Is the In-House Counsel Movement Going Global?

Stockholm Centre for Commercial Law (SCCL) yesterday arranged a seminar with the title "Is the In-House Counsel Movement Going Global? The Future of Internal Lawyering and the Implications for Corporate Legal Practice". The guest lecturer was Professor David B Wilkins, Director for the Program on the Legal Profession, Harvard Law School and it was based on a study he has done of the role of legal counsels.

To give us a background of these changes, he started out with a description of the structural changes such as the globalization of economic activity, the rise of information technology and the disintegration of 19th century categories of knowledge and organization.  He also discussed the changing legal practice based on the rise of large law firms outside the US, the growth and sophistication of in-house lawyers naming Tata and Huawei as examples with about 400 lawyers each and expanding public legal departments and agencies. He describes this as the "institutionalization of legal practice". There has also been a rapid growth to produce new categories of competition within the legal markets, with examples such as the Legal Services Act in the UK and, the development of the Legal Process Outsourcing (LPO) and the integrated legal and business companies such as Thompson Reuters.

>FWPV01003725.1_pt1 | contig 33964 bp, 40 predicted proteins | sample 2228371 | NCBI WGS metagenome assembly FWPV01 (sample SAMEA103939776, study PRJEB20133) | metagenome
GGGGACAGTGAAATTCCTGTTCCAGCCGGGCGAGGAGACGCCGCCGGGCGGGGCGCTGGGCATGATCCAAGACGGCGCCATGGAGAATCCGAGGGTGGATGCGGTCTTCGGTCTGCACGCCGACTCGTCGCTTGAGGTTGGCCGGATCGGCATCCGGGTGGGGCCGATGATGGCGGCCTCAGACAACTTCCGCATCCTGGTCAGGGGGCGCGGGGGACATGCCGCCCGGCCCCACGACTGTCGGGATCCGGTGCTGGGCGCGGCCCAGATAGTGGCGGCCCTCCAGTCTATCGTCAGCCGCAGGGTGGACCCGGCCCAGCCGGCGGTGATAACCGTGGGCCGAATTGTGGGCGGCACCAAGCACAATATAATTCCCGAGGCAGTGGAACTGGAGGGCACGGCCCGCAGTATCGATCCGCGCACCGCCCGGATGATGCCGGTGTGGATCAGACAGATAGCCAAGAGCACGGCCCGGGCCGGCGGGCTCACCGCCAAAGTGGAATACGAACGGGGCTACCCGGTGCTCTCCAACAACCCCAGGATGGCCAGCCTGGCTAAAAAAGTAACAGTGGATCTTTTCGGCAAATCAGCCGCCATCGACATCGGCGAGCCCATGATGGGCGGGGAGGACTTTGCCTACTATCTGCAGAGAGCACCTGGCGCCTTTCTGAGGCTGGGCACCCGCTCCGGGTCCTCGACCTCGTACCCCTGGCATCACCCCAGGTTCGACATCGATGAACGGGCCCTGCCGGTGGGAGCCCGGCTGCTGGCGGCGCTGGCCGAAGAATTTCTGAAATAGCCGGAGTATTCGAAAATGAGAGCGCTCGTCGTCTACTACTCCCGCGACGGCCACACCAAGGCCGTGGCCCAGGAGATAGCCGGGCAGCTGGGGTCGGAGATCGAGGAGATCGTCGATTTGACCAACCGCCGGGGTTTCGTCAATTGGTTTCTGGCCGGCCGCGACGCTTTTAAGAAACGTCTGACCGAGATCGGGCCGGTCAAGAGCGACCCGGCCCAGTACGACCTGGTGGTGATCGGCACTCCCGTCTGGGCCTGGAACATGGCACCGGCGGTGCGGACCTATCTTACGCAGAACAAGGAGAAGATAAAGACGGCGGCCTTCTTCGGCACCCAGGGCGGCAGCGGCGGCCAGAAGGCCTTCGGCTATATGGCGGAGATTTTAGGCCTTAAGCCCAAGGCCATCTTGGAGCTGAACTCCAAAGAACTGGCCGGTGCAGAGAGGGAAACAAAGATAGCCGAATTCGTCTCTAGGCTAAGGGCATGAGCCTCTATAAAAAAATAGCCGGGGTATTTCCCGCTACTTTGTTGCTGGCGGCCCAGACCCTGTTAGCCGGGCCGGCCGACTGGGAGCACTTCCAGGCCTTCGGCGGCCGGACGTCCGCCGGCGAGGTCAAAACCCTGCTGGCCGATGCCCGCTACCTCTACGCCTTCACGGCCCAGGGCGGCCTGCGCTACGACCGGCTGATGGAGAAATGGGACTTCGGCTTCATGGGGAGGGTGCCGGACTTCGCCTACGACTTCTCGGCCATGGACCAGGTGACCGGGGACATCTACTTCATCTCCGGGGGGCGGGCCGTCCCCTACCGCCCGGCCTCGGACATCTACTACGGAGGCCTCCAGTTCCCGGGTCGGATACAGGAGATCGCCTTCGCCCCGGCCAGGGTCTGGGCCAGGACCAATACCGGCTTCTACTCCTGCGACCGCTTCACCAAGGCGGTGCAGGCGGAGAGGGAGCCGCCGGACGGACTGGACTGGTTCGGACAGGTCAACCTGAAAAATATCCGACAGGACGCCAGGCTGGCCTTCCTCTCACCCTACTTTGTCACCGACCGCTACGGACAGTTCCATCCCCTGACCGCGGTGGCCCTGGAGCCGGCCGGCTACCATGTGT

For corporate clients there are several implications such as the increasing need for cross-border, multidisciplinary expertise, the development of technology that will reduce the need for traditional "bespoke" legal services and the growing demand for sophisticated in-house counsel who can partner with multiple kinds of providers to provide cost efficient services to the company.

Prior to the 1980's general counsels had a relatively low status, which Wilkins demonstrated by calling them in "House Pet".  In the US this has radically changes with general counsels now often serving as key members of the senior management team. The trend is also aiming towards making these lawyers more and more participating in both business and leadership, acting more as "business enablers" within their companies. General Counsels most important advice to lawyers is that they should work according to the following two words: "Good enough". Companies do not want the best legal solution, they want a business solution. One sign of this changing role of the General Counsel is that they might receive the new title Chief Legal Officer.

This strengthening role of the in-house lawyer has been supported by the organization of legal counsels in the US who has been fighting for these in-house counsels professional rights. Interesting to note is that the name of the association used to be the American Corporate Counsel Association (ACCA) but to support the globalization and to be able to support legal counsels around the world they have changed to the Association of Corporate Counsels (ACC).

What now is being further analyzed is whether the changing role of the in-house counsels will also move to the BIC countries and other emerging economies.

You can also receive insights on how the strengthening role of the in-house lawyer are changing the dynamics of legal service and learn more about the insights from ACC by former ACC Senior Vice President Susan Hackett at the upcoming VQ Knowledge and Strategy Forum where Susan is key note speaker and will bring her decades of unparalleled access to, knowledge of, and experience in driving leading practices in "New Normal" legal service business models and share her insights on how newly emerging practices promise to turn the future delivery of corporate legal services "inside out".


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